Mets youth movement continues to take shape
With the trade of right fielder and cleanup hitter Marlon Byrd, the Mets have lost an emerging fan favorite and one of their on-field and off-field leaders. They’ve also lost an everyday component in what was emerging as one of the National League’s best defensive outfields. And with the trade of John Buck, they lost their everyday starting catcher, another mentor to the younger players and the manager of a pitching staff full of promising young talent. But in the wake of these losses, the Mets have gotten a chance to audition the players they hope will be future centerpieces.
Juan Lagares, despite performing erratically at the plate, continues to demonstrate his prowess in center field. Aided by excellent reads and a fluid stride, he covers an astounding amount of ground for an outfielder who plays as shallow as he does. He also leads the major leagues in outfield assists, despite not playing every day until well into the season. Eric Young, still only 28, continues to show speed and hustle on the bases, as well as a penchant for the exciting in the outfield. And this week saw the major-league debut of heralded outfielder Matt Den Dekker, who played center while Lagares took a day off.
A pleasant surprise in the corner of the outfield has been Andrew Brown, who’s transitioned well from a pinch-hitting role to provide both right-handed power and situational hitting ability. In 100 at-bats, Brown is batting .280 with five home runs, five doubles and 18 RBIs. On the infield, Wilmer Flores has shown signs of a productive future, with a good eye for the strike zone and solid line-drive power despite dealing with a nasty ankle sprain shortly after joining the team. Travis d’Arnaud has struggled at the plate somewhat, but he recently hit his first home run and has shown signs of acclimating well. With Buck gone, he’ll get a chance to play every day and find his sea legs.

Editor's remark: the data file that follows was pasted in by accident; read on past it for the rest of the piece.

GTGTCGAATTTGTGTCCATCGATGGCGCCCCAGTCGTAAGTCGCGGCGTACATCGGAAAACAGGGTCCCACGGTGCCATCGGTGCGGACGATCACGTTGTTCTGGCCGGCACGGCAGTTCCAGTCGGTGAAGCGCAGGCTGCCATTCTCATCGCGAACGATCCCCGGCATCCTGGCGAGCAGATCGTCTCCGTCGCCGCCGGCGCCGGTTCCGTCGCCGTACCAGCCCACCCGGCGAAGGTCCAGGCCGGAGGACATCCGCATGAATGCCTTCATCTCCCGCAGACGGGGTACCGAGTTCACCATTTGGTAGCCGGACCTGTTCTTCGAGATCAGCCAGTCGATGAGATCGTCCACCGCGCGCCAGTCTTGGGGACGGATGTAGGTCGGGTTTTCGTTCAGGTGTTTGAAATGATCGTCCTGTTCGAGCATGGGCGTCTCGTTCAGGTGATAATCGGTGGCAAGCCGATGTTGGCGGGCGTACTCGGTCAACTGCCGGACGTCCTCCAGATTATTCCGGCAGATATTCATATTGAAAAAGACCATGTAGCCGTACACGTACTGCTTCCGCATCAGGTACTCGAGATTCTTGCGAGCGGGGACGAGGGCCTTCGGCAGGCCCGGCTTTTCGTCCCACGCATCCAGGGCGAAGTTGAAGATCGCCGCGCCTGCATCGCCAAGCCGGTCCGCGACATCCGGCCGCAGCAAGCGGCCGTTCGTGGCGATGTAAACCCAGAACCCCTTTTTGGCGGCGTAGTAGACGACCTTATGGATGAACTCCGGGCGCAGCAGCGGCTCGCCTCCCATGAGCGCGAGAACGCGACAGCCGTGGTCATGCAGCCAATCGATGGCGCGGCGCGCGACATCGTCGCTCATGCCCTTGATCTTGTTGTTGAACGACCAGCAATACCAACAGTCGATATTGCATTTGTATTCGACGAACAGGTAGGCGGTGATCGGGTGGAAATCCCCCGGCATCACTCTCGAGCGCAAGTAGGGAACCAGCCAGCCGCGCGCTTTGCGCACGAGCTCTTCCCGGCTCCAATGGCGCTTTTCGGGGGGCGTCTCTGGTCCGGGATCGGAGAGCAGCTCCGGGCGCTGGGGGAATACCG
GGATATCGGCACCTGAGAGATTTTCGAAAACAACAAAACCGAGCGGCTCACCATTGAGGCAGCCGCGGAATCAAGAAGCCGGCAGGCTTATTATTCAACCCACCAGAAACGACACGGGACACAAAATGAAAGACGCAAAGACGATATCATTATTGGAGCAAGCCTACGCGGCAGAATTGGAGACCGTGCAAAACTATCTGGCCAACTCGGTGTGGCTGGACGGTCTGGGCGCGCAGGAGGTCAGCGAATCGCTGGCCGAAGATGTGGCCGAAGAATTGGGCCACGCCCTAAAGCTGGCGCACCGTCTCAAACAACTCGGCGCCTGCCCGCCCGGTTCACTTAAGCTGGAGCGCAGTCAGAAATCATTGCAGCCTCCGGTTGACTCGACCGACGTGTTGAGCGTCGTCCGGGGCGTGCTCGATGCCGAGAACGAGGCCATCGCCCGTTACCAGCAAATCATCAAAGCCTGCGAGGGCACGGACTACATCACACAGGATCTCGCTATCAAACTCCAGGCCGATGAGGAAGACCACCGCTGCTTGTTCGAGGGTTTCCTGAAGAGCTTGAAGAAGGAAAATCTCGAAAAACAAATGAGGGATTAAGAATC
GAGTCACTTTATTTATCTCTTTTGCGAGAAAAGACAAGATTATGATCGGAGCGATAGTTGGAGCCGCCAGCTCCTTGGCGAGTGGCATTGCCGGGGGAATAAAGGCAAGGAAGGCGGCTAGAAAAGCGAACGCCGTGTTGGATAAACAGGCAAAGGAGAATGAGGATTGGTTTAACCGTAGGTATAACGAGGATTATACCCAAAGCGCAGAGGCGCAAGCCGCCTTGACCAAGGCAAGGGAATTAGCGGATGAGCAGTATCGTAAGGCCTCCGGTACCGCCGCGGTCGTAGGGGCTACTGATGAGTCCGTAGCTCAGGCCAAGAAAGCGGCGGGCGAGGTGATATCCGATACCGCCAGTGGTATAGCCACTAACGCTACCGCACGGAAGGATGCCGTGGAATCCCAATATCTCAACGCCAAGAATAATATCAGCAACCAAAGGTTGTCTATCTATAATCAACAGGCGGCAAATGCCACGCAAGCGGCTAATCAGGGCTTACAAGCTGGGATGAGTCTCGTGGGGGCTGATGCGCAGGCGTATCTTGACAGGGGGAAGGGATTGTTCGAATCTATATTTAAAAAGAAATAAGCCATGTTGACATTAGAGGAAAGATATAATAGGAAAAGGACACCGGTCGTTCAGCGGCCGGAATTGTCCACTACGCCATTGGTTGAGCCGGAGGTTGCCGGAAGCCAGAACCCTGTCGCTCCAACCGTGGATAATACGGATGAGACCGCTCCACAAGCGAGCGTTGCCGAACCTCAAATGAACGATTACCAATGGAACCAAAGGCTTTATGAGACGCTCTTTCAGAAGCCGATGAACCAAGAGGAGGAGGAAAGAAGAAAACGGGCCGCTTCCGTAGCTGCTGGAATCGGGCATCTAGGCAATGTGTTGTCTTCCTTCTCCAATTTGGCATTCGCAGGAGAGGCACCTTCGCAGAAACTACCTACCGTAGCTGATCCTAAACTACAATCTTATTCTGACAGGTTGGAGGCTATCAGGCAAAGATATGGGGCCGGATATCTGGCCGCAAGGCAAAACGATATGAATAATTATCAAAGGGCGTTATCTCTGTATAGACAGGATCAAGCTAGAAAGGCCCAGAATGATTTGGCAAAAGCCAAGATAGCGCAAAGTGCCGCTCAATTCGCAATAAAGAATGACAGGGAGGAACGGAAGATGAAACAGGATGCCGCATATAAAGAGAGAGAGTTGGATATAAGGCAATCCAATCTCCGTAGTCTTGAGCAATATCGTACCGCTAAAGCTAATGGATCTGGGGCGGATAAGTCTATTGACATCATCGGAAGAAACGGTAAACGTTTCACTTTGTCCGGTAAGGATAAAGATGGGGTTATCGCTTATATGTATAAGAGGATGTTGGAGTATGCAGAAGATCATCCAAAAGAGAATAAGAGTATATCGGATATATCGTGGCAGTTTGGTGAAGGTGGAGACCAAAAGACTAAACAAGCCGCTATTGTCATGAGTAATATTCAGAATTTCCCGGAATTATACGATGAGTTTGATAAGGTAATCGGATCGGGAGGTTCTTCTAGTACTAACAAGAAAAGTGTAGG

In return for Buck and Byrd, the Mets acquired another strong infield prospect, a second baseman named Dilson Herrera. Just 19 years old, Herrera is athletic and speedy, with surprising power for a man of his middling stature. They also acquired a young pitcher named Vic Black, a hard-throwing righty who might prove a valuable asset. Whether they end up as roster mainstays or trade pieces for an essential upgrade, these are two more talented youngsters to add to an already impressive pipeline of young talent.
With so much youth in the everyday lineup, and missing the veteran leadership of Byrd, Buck and injured captain David Wright, one might expect the Mets to struggle. And they do occasionally show signs of their youth. But overall, they’ve performed admirably since the influx of future prospects began, showing flashes of brilliance and an ability to bounce back from adversity within games. They’re learning how to play together, they’re learning how to manage their big league existence, and they’re learning what it takes to win in September, which will bode well for them in the days when their September games are more relevant to their playoff fate. The final month of the 2013 season is an opportunity for them to continue to lay groundwork for 2014, and give the fans — and themselves — a clearer view of what’s to come.